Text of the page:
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Photo: Chip Somodevilla/Getty Images

The White House is planning to send Speaker Nancy Pelosi a letter as soon as Friday arguing that President Trump and his team can ignore lawmakers' demands until she holds a full House vote formally approving an impeachment inquiry, 2 sources familiar with the letter tell Axios.

Why it matters: By putting in writing the case that Trump and his supporters have been making verbally for days, the White House is preparing for a court fight and arguing to the public that its resistance to Congress' requests is justified.

  • Trump wants to force House Democrats in vulnerable races to be on the record if they favor pursuing impeachment, these sources tell us.
  • Republicans also say the minority party can exert more influence over hearings and other aspects of an inquiry once it is formalized with a vote.
  • By calling this an inquiry without holding a vote, Pelosi and the Democratic committee chairmen are having it both ways, one official said. "They want to be a little bit pregnant."

Worth noting: While a letter to Pelosi and the committee chairmen had been drafted, it had not been finalized or signed as of Thursday night.

Behind the scenes: Several White House lawyers spent a good chunk of their Thursday reviewing the language in the letter, expecting that it could find its way before a judge.

  • Meanwhile, Pelosi maintains that there "is no requirement under the Constitution, under House Rules, or House precedent that the whole House vote before proceeding with an impeachment inquiry," as she stated in a Thursday letter to the House's Republican Leader, Kevin McCarthy.
  • "For several decades, impeachment investigations have frequently been conducted without a full vote,” Pelosi spokeswoman Ashley Etienne told Axios.
  • “Given that the President just this morning on national television urged yet another foreign government to meddle in our upcoming 2020 elections, we would think the White House would want to mount a rigorous defense of the President’s clear betrayal of his oath of office," a senior Democratic aide told Axios.

The White House did not immediately respond to a request for comment.

Go deeper: Pelosi responds to McCarthy's call to suspend impeachment inquiry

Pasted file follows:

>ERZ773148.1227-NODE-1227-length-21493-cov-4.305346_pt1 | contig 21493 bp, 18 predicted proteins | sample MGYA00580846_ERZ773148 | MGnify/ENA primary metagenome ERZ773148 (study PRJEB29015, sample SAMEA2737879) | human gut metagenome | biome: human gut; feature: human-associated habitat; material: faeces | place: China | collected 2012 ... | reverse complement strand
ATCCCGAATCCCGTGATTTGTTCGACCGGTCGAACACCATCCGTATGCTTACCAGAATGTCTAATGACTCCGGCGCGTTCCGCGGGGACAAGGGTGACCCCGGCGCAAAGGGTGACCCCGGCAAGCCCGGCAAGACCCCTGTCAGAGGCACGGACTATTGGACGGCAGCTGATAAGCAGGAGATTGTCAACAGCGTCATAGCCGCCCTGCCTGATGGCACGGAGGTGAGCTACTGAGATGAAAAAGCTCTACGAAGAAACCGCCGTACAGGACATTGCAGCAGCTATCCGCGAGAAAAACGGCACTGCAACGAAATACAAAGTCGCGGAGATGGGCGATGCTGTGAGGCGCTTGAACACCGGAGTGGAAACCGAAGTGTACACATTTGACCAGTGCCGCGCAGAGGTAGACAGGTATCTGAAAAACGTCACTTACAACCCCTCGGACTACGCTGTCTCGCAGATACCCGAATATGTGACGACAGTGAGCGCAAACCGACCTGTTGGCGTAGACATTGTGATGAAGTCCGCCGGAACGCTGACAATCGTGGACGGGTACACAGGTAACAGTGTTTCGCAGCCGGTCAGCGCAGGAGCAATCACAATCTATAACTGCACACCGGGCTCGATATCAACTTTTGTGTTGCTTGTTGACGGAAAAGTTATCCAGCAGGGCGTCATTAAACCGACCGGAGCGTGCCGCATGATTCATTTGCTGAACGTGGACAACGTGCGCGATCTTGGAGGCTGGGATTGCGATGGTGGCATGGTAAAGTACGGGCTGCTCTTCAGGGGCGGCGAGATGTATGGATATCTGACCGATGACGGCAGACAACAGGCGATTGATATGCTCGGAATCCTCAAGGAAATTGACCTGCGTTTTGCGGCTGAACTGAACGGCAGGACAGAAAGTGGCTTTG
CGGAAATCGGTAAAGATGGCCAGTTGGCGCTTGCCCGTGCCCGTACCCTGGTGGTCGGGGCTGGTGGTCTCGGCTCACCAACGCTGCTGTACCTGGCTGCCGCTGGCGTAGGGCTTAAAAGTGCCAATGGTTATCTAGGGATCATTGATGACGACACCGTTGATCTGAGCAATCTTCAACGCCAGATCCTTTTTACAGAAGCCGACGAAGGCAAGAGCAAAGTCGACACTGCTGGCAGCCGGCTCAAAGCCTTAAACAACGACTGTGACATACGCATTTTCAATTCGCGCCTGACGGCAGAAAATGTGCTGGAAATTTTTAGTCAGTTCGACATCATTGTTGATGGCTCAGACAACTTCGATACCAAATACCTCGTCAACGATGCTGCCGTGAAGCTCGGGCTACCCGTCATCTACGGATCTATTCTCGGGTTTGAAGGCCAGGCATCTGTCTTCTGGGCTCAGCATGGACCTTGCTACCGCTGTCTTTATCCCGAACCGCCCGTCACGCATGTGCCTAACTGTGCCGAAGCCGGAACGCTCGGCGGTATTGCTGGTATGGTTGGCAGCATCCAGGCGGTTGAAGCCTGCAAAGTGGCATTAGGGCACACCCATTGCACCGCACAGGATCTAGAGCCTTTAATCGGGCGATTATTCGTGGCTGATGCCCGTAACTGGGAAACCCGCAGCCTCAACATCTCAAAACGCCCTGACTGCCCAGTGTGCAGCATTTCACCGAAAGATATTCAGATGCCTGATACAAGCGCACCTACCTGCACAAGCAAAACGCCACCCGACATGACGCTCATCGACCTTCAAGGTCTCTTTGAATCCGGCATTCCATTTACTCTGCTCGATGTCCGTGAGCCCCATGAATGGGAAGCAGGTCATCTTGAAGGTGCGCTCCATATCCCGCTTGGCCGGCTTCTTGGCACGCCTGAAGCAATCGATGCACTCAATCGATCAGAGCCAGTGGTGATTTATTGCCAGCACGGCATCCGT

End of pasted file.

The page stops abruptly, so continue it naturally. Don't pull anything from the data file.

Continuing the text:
Go deeper

Tech scrambles to derail inauguration threats

Illustration: Sarah Grillo/Axios

Tech companies are sharing more information with law enforcement in a frantic effort to prevent violence around the inauguration, after the government was caught flat-footed by the Capitol siege.

Between the lines: Tech knows it will be held accountable for any further violence that turns out to have been planned online if it doesn't act to stop it.

Dave Lawler, author of World
2 hours ago - World

Uganda's election: Museveni declared winner, Wine claims fraud

Wine rejected the official results of the election. Photo: Sumy Sadruni/AFP via Getty

Yoweri Museveni was declared the winner of a sixth presidential term on Saturday, with official results giving him 59% to 35% for Bobi Wine, the singer-turned-opposition leader.

Why it matters: This announcement was predictable, as the election was neither free nor fair and Museveni had no intention of surrendering power after 35 years. But Wine — who posed a strong challenged to Museveni, particularly in urban areas, and was beaten and arrested during the campaign — has said he will present evidence of fraud. The big question is whether he will mobilize mass resistance in the streets.

Off the Rails

Episode 1: A premeditated lie lit the fire

Photo illustration: Sarah Grillo/Axios. Photo: Chip Somodevilla/Getty Images

Beginning on election night 2020 and continuing through his final days in office, Donald Trump unraveled and dragged America with him, to the point that his followers sacked the U.S. Capitol with two weeks left in his term. Axios takes you inside the collapse of a president with a special series.

Episode 1: Trump’s refusal to believe the election results was premeditated. He had heard about the “red mirage” — the likelihood that early vote counts would tip more Republican than the final tallies — and he decided to exploit it.

"Jared, you call the Murdochs! Jason, you call Sammon and Hemmer!”

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